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Germination Test with 3 year Old Onion Seeds

Click thumbnails for larger images


Materials & Tools

Compost & seeds

Seed tray

Compost sieve / riddle
Compost press
Sowing template & pencil

Step 1

Fill a half-sized seed tray with sieved compost, and use the compost press to make a smooth firm surface.

Making a Compost Press

Step 2

Using a seed-sowing template, make a series of holes in the compost using the tip of a pencil.


Sowing Template for Half-trays


Step 3

Remove the template, and you should have a series of evenly spaced holes, as shown.

Step 4

Sow one seed in each hole. If needed, you can use a seed sower to help.

How to Make a Seed Sower

Step 5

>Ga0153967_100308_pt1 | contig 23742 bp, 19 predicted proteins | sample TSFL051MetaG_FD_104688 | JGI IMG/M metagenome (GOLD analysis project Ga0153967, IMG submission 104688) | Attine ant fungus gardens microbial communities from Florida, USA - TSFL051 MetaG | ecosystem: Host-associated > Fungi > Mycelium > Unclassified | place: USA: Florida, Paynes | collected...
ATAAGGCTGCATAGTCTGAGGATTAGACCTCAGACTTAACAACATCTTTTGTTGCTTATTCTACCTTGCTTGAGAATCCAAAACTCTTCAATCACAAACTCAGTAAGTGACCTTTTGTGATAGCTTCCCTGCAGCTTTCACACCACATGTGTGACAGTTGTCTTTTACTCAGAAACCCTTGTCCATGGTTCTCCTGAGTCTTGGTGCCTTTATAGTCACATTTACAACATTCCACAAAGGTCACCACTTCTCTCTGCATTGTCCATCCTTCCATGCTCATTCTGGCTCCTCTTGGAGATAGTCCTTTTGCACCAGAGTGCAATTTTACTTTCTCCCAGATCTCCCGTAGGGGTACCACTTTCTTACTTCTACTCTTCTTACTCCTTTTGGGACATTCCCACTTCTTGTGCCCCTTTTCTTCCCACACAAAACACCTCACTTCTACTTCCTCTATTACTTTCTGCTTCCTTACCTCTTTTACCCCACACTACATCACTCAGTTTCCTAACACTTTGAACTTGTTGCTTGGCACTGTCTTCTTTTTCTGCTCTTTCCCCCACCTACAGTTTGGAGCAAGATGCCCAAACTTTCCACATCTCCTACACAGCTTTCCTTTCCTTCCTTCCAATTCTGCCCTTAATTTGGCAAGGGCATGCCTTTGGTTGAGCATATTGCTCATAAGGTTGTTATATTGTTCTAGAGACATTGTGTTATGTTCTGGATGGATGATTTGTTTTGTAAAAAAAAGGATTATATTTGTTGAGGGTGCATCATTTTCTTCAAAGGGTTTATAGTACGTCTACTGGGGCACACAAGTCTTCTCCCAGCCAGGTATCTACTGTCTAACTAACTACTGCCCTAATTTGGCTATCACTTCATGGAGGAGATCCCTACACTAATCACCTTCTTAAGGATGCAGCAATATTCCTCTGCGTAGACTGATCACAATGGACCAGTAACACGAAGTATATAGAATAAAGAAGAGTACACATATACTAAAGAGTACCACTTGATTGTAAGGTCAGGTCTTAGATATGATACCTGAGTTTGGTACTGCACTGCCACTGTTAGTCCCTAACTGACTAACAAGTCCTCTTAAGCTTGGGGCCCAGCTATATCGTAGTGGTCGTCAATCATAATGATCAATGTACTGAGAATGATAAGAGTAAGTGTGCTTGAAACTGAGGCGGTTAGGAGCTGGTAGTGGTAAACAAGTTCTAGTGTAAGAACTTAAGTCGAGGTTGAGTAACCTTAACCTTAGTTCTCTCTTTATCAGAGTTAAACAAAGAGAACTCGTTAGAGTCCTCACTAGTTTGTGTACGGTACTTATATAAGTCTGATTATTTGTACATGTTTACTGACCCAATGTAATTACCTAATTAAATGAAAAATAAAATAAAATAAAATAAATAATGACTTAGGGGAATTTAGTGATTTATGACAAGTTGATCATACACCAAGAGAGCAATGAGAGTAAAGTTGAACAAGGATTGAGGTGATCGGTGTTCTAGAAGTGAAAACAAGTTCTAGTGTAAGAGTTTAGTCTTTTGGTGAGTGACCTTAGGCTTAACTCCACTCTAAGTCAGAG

Pinch the compost to close each of the holes, and use the compost press again to ensure there is good contact between the seeds and the compost.


Step 6

Return any remaining seeds to the packet.

Step 7

Water. I use a pop bottle with a series of holes made in the cap to avoid washing the seeds around.

Spray Nozzles

Step 8

Add a label with the variety and date. Place on a sunny windowsill in a heated propagator and add a propagator lid. Check regularly to ensure the compost does not dry out. 

Step 9

After two weeks in the propagator, only 6 had germinated, of the 48 I sowed, or 1 in 8. 

This was a true test, as it is generally recommended to sow onion seeds which are less than three years old.

In conclusion, it is probably worth sowing old seed if you only want a few plants. I want about 100 onions for my allotment this year, and at a 1:8 germination rate, I'd have to sow at least 800 seeds to have a good chance of reaching that goal.


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